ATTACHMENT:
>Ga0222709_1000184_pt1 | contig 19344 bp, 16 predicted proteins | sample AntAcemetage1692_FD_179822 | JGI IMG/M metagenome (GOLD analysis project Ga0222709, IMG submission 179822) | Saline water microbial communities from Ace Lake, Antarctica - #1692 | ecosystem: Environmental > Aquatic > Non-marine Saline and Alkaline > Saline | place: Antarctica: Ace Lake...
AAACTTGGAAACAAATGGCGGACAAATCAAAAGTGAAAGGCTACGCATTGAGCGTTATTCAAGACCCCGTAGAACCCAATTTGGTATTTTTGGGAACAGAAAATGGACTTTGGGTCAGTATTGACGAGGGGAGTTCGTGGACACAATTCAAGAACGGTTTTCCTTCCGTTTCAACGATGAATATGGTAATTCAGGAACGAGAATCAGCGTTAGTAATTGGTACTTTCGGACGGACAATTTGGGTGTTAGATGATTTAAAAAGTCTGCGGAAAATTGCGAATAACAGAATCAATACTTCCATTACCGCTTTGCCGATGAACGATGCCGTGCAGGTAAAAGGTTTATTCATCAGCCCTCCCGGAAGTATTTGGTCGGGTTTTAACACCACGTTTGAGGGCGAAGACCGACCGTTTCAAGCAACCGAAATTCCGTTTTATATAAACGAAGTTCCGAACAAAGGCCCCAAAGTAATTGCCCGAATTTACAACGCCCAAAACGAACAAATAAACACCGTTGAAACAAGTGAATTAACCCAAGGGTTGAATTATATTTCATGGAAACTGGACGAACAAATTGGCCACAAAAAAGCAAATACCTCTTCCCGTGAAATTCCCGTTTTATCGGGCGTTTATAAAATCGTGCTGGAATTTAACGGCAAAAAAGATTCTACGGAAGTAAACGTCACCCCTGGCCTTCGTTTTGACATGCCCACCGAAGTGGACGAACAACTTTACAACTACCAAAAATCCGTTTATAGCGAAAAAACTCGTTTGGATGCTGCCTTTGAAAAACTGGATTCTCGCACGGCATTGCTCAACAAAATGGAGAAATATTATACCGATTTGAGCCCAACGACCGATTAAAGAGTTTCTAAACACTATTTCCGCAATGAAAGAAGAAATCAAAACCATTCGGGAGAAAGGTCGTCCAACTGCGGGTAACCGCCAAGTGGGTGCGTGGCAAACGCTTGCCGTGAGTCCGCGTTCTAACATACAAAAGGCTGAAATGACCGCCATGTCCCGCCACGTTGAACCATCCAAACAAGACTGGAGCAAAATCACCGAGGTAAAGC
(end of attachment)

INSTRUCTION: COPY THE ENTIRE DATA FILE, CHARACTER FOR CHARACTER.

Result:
>Ga0222709_1000184_pt1 | contig 19344 bp, 16 predicted proteins | sample AntAcemetage1692_FD_179822 | JGI IMG/M metagenome (GOLD analysis project Ga0222709, IMG submission 179822) | Saline water microbial communities from Ace Lake, Antarctica - #1692 | ecosystem: Environmental > Aquatic > Non-marine Saline and Alkaline > Saline | place: Antarctica: Ace Lake...
AAACTTGGAAACAAATGGCGGACAAATCAAAAGTGAAAGGCTACGCATTGAGCGTTATTCAAGACCCCGTAGAACCCAATTTGGTATTTTTGGGAACAGAAAATGGACTTTGGGTCAGTATTGACGAGGGGAGTTCGTGGACACAATTCAAGAACGGTTTTCCTTCCGTTTCAACGATGAATATGGTAATTCAGGAACGAGAATCAGCGTTAGTAATTGGTACTTTCGGACGGACAATTTGGGTGTTAGATGATTTAAAAAGTCTGCGGAAAATTGCGAATAACAGAATCAATACTTCCATTACCGCTTTGCCGATGAACGATGCCGTGCAGGTAAAAGGTTTATTCATCAGCCCTCCCGGAAGTATTTGGTCGGGTTTTAACACCACGTTTGAGGGCGAAGACCGACCGTTTCAAGCAACCGAAATTCCGTTTTATATAAACGAAGTTCCGAACAAAGGCCCCAAAGTAATTGCCCGAATTTACAACGCCCAAAACGAACAAATAAACACCGTTGAAACAAGTGAATTAACCCAAGGGTTGAATTATATTTCATGGAAACTGGACGAACAAATTGGCCACAAAAAAGCAAATACCTCTTCCCGTGAAATTCCCGTTTTATCGGGCGTTTATAAAATCGTGCTGGAATTTAACGGCAAAAAAGATTCTACGGAAGTAAACGTCACCCCTGGCCTTCGTTTTGACATGCCCACCGAAGTGGACGAACAACTTTACAACTACCAAAAATCCGTTTATAGCGAAAAAACTCGTTTGGATGCTGCCTTTGAAAAACTGGATTCTCGCACGGCATTGCTCAACAAAATGGAGAAATATTATACCGATTTGAGCCCAACGACCGATTAAAGAGTTTCTAAACACTATTTCCGCAATGAAAGAAGAAATCAAAACCATTCGGGAGAAAGGTCGTCCAACTGCGGGTAACCGCCAAGTGGGTGCGTGGCAAACGCTTGCCGTGAGTCCGCGTTCTAACATACAAAAGGCTGAAATGACCGCCATGTCCCGCCACGTTGAACCATCCAAACAAGACTGGAGCAAAATCACCGAGGTAAAGC